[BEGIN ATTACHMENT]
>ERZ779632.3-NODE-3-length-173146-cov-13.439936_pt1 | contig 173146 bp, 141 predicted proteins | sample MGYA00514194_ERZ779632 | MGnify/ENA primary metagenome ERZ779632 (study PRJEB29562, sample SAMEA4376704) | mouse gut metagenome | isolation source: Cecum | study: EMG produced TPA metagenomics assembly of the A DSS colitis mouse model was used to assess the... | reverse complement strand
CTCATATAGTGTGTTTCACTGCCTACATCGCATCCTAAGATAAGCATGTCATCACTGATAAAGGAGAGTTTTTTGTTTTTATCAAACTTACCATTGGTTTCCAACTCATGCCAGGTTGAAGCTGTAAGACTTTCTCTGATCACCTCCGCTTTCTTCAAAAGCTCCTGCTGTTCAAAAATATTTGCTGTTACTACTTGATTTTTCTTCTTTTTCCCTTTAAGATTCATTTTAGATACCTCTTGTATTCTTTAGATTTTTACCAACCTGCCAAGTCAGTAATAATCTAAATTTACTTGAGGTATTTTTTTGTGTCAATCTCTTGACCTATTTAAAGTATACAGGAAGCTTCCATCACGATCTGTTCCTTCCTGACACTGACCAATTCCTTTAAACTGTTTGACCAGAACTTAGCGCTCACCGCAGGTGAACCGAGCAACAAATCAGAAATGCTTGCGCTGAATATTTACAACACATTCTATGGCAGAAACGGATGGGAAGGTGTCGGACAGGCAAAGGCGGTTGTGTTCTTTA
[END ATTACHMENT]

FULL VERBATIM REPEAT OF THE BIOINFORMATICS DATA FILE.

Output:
>ERZ779632.3-NODE-3-length-173146-cov-13.439936_pt1 | contig 173146 bp, 141 predicted proteins | sample MGYA00514194_ERZ779632 | MGnify/ENA primary metagenome ERZ779632 (study PRJEB29562, sample SAMEA4376704) | mouse gut metagenome | isolation source: Cecum | study: EMG produced TPA metagenomics assembly of the A DSS colitis mouse model was used to assess the... | reverse complement strand
CTCATATAGTGTGTTTCACTGCCTACATCGCATCCTAAGATAAGCATGTCATCACTGATAAAGGAGAGTTTTTTGTTTTTATCAAACTTACCATTGGTTTCCAACTCATGCCAGGTTGAAGCTGTAAGACTTTCTCTGATCACCTCCGCTTTCTTCAAAAGCTCCTGCTGTTCAAAAATATTTGCTGTTACTACTTGATTTTTCTTCTTTTTCCCTTTAAGATTCATTTTAGATACCTCTTGTATTCTTTAGATTTTTACCAACCTGCCAAGTCAGTAATAATCTAAATTTACTTGAGGTATTTTTTTGTGTCAATCTCTTGACCTATTTAAAGTATACAGGAAGCTTCCATCACGATCTGTTCCTTCCTGACACTGACCAATTCCTTTAAACTGTTTGACCAGAACTTAGCGCTCACCGCAGGTGAACCGAGCAACAAATCAGAAATGCTTGCGCTGAATATTTACAACACATTCTATGGCAGAAACGGATGGGAAGGTGTCGGACAGGCAAAGGCGGTTGTGTTCTTTA